There are many financing models available to you that will ensure enough funding for your business. The key is determining which model is ideal for your business so that you can make the best decision.
Starting a business is a much more challenging task than most entrepreneurs realize at first. Aside from initial planning, testing, and funding via the appropriate financing model, you have to sustain your business until it starts generating revenue and profits. This period can be daunting, especially since you have to support every business operation out of your own pocket.
Be that as it may, 29% of all startups fail because they ran out of cash. Financing a business is more difficult than it meets the eye. However, a good thing is that you can always find an alternative financing model for your business, if you’re willing to make an effort, of course.
Every model has its own unique advantages and disadvantages, so make sure you analyze each and everyone thoroughly before you decide which one to opt for. In addition, just because a financing model exists, it doesn’t mean you’ll be able to secure funds through that option straight away or at all. Simply put, you’ll need the right approach for every model. With that in mind, here are a few ways you can choose the right financing model for your startup.
Borrowing from friends and family
One of the simplest finance models with the least strings attached is borrowing from family and friends. Many entrepreneurs opt for this method because it’s the most reliable one. The main reason is that friends and family tend to be more flexible when it comes to lending you the money and for paying them back, of course. However, every method can be stretched only so far before issues arise.
The first problem you may have to deal with is determining when you’ll be able to pay back the money you’ve borrowed. Also, financing a startup may require a lot of funds, which indicates that your friends or family members may not have that much to lend you in the first place. Therefore, this option is more suitable for entrepreneurs who don’t need much to borrow and who need to borrow for a short-term period only.
Borrowing money from financial institutions and lenders is the next step in choosing a financing model for your startup. There are several options available to you when it comes to business loans, such as banks, government grants, alternative lenders and so on. Each lender requires a proper approach from your side if you want to get approved, you can find out a lot about preparing to become a financial fit here.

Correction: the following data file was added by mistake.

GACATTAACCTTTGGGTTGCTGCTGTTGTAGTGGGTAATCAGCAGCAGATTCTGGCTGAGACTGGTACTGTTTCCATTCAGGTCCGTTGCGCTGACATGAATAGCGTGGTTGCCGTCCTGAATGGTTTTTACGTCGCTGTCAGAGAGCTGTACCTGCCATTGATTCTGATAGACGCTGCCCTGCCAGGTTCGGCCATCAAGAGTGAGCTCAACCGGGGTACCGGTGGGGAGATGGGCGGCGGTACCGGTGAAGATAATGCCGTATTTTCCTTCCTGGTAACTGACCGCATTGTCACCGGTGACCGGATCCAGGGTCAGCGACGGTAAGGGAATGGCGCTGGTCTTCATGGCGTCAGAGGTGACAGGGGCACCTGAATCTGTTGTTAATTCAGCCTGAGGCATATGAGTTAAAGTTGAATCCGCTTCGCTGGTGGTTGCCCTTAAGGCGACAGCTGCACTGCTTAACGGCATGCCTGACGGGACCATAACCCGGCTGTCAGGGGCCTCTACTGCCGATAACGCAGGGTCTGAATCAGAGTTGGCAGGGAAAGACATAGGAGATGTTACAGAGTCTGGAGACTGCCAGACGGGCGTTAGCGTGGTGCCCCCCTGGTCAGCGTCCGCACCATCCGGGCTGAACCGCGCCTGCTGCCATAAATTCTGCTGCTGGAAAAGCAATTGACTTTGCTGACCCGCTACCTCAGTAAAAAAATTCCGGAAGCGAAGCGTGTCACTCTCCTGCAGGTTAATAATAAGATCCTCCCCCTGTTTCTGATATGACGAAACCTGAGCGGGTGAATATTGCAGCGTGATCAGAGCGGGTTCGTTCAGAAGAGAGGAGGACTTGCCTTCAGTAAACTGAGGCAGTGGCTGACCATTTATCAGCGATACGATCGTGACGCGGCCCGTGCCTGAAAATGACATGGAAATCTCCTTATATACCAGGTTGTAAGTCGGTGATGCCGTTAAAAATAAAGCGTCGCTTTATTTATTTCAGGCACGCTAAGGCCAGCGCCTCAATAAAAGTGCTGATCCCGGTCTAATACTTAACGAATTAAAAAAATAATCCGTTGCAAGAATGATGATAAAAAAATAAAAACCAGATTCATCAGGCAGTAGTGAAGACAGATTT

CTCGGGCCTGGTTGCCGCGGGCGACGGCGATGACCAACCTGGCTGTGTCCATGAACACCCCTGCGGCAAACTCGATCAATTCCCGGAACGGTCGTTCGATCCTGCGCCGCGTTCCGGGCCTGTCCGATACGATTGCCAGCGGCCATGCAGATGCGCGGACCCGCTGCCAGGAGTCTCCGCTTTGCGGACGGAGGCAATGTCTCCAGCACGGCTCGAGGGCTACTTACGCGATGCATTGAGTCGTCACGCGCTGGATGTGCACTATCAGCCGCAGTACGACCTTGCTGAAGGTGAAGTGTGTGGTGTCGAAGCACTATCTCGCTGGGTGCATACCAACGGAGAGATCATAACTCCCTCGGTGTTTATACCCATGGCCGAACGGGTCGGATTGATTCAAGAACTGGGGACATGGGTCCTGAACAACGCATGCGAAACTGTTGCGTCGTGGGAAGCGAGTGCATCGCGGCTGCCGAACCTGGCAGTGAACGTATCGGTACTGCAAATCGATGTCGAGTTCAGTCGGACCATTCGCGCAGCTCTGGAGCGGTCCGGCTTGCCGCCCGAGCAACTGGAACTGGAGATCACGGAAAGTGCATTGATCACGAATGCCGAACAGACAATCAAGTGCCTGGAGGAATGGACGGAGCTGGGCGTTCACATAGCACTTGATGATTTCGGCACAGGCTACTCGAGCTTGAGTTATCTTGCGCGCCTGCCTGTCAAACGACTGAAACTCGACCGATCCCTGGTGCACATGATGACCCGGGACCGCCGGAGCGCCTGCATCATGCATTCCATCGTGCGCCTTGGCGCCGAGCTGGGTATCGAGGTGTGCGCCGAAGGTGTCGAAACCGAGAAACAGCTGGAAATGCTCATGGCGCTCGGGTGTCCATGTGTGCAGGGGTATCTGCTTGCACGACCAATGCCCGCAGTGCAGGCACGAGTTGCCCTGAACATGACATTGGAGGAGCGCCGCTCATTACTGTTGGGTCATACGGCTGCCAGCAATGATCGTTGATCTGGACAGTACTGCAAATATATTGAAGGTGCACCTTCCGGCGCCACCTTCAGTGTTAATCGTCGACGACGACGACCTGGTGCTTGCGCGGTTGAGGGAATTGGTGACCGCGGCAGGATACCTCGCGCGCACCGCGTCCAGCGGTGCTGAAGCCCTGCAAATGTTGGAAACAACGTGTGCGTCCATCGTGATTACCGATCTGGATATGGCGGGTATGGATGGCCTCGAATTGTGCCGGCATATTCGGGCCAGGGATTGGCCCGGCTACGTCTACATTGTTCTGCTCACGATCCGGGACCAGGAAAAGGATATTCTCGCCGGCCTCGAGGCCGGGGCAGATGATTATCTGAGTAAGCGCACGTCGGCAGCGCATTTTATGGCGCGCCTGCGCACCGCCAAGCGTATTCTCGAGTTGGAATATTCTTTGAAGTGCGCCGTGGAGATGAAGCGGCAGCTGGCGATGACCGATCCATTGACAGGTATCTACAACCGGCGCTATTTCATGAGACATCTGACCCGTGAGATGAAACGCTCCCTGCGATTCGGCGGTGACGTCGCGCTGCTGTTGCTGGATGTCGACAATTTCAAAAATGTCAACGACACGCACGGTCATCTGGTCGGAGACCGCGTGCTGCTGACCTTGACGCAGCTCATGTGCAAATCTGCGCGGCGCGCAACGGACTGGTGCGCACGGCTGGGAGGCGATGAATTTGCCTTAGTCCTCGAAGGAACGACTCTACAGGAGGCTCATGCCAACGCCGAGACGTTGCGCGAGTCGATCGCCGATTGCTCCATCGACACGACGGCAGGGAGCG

As an example, bank loans tend to be quite tricky as many banks want to have a peek at your credit score and ask for collateral. On the other hand, alternative lenders tend to be more flexible on the matter but may not lend you too much for too long. Lastly, government grants apply to businesses that are more focused on research and development and not on making profits. Each lender has their own set of rules and requirements you must fulfill before you get approved for a loan.
As a startup owner, you have an opportunity to choose investor aid as a financing model for your business. There are two major models, angel and venture capital investments, with each having its unique advantages and disadvantages. What both investors have in common is that they require from you to provide them with proof that your business can succeed and become profitable in due time.
You need to prepare a detailed business plan, financial projections and strategies for managing a business in both good and bad times, among other things. The main difference, however, is that both investors have different agendas. For instance, angel investors support entrepreneurs who are passionate about their business and are not in the get-rich-or-die-trying mindset.
In return for their support, they ask for at least a 25% ROI. On the other hand, venture capitalists are more straightforward. They support businesses that can become profitable in three to five years and in return for their support, they ask for shares of your company, essentially making them major stakeholders of your company. Companies, such as Facebook and Google are examples of businesses that took venture capital aid.
One of the newest and most popular financing models for startups is crowdfunding. Many entrepreneurs decide to go straight to the source, i.e. their target audience and ask for financial support instead of bothering with investors or banks.
If your audience or “the crowd” likes your idea, they will contribute to the cause and endorse it further. The way it works is that you opt for one of the many crowdfunding platforms, such as Kickstarter, GoFundMe, Indiegogo and many others. You pick a time period and a funding goal and the audience donates until the goal is reached during that time period.
However, some platforms won’t let you keep the funds unless the goal is reached and you must choose carefully which platform to opt for. You may not be able to get a lot of funding and the audience response may not be as generous as you hoped it to be. Therefore, use this model only if you’re absolutely certain that you can ensure the crowd’s support.
Startup businesses require a lot of funding before they can sustain themselves financially. The majority of entrepreneurs don’t have such a large initial capital, to begin with. Fortunately, there are many financing models available to you that will not only ensure enough funding for your business but also guarantee you won’t have any financial issues to worry about. The key is determining which model is ideal for your business so that you can make the best decision.